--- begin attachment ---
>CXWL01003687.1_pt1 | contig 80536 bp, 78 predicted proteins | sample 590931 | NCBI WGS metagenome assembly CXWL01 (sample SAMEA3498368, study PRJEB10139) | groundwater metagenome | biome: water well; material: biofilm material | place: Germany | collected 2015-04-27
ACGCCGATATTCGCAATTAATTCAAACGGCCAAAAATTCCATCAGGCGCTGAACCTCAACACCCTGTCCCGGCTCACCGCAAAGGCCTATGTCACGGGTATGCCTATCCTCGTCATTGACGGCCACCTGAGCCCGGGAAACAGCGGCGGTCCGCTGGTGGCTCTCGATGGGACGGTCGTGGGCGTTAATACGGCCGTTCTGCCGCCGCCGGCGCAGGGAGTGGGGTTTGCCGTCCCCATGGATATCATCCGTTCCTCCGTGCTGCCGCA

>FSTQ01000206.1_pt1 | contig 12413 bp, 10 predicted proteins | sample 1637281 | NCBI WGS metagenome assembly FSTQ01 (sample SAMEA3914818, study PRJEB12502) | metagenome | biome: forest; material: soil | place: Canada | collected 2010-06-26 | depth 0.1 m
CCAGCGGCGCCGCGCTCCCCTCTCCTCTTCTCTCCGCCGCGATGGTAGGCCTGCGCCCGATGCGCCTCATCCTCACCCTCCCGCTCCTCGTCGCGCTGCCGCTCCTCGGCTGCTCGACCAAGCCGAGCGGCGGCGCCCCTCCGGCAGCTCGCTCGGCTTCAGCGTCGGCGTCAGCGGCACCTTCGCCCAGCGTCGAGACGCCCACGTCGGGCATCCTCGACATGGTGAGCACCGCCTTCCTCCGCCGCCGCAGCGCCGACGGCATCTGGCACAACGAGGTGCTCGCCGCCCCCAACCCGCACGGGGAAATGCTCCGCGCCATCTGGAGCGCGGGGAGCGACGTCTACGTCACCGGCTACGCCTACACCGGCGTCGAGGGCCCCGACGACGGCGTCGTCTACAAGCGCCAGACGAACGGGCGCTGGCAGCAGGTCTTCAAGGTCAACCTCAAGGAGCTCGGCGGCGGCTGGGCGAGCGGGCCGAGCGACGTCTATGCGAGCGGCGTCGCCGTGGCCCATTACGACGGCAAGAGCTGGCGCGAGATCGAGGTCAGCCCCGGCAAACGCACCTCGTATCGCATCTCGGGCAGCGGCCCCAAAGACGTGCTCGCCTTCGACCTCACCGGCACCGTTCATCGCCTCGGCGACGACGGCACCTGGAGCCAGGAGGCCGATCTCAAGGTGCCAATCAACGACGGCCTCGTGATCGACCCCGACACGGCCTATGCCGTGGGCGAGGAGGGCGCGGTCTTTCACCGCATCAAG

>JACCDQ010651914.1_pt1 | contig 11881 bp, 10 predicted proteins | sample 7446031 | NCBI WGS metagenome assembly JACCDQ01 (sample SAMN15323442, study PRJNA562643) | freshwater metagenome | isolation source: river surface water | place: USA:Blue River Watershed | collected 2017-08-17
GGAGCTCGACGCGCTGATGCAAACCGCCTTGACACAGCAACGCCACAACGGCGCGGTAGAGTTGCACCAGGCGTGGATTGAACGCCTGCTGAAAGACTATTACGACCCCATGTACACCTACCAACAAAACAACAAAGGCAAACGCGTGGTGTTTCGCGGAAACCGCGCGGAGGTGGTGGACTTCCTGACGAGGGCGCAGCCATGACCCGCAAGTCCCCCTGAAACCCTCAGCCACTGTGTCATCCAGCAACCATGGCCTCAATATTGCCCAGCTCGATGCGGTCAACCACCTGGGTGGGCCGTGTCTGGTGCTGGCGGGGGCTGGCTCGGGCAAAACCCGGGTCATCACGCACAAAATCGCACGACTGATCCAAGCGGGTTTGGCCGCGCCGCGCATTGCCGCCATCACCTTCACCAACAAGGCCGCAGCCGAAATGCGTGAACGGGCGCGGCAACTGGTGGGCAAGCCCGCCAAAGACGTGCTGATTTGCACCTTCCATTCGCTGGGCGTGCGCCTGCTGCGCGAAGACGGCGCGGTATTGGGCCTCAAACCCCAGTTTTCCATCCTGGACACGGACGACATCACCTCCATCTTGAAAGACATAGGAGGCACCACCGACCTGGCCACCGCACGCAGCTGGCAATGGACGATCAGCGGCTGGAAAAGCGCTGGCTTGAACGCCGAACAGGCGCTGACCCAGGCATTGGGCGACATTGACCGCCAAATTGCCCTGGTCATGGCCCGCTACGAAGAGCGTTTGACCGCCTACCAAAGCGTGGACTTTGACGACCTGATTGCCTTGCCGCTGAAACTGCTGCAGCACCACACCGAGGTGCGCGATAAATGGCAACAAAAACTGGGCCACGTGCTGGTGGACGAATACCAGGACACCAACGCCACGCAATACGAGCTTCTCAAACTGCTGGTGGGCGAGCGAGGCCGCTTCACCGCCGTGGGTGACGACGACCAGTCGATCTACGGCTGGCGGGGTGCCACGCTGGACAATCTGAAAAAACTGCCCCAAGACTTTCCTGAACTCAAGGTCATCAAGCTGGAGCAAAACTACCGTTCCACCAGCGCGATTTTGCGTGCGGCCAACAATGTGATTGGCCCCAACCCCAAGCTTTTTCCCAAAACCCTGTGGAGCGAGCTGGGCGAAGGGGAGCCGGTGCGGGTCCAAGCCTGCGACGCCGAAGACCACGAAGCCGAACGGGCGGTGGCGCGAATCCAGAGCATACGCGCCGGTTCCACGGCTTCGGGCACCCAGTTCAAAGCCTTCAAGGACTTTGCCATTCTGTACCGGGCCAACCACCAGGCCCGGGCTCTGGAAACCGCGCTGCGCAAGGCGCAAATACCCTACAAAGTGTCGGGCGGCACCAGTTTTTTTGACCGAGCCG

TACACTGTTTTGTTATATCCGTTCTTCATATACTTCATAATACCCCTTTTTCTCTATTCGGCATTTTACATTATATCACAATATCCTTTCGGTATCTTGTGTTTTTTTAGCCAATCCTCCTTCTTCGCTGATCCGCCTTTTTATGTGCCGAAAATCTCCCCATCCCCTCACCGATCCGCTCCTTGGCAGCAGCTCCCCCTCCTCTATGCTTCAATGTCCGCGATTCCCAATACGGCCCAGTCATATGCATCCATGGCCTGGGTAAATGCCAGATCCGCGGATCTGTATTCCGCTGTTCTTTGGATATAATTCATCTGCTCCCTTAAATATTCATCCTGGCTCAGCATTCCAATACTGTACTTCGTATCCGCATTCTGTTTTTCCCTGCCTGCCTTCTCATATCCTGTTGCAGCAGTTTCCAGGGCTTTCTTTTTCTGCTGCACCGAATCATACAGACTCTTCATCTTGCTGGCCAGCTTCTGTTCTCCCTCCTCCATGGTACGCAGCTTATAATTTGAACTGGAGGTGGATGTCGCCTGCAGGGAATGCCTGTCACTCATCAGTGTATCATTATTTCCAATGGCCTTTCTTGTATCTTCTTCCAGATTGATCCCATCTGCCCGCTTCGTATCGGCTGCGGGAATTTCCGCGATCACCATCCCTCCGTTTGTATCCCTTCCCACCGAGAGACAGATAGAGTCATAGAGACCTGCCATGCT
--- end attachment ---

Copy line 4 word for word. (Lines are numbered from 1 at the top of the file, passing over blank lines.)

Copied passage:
CCAGCGGCGCCGCGCTCCCCTCTCCTCTTCTCTCCGCCGCGATGGTAGGCCTGCGCCCGATGCGCCTCATCCTCACCCTCCCGCTCCTCGTCGCGCTGCCGCTCCTCGGCTGCTCGACCAAGCCGAGCGGCGGCGCCCCTCCGGCAGCTCGCTCGGCTTCAGCGTCGGCGTCAGCGGCACCTTCGCCCAGCGTCGAGACGCCCACGTCGGGCATCCTCGACATGGTGAGCACCGCCTTCCTCCGCCGCCGCAGCGCCGACGGCATCTGGCACAACGAGGTGCTCGCCGCCCCCAACCCGCACGGGGAAATGCTCCGCGCCATCTGGAGCGCGGGGAGCGACGTCTACGTCACCGGCTACGCCTACACCGGCGTCGAGGGCCCCGACGACGGCGTCGTCTACAAGCGCCAGACGAACGGGCGCTGGCAGCAGGTCTTCAAGGTCAACCTCAAGGAGCTCGGCGGCGGCTGGGCGAGCGGGCCGAGCGACGTCTATGCGAGCGGCGTCGCCGTGGCCCATTACGACGGCAAGAGCTGGCGCGAGATCGAGGTCAGCCCCGGCAAACGCACCTCGTATCGCATCTCGGGCAGCGGCCCCAAAGACGTGCTCGCCTTCGACCTCACCGGCACCGTTCATCGCCTCGGCGACGACGGCACCTGGAGCCAGGAGGCCGATCTCAAGGTGCCAATCAACGACGGCCTCGTGATCGACCCCGACACGGCCTATGCCGTGGGCGAGGAGGGCGCGGTCTTTCACCGCATCAAG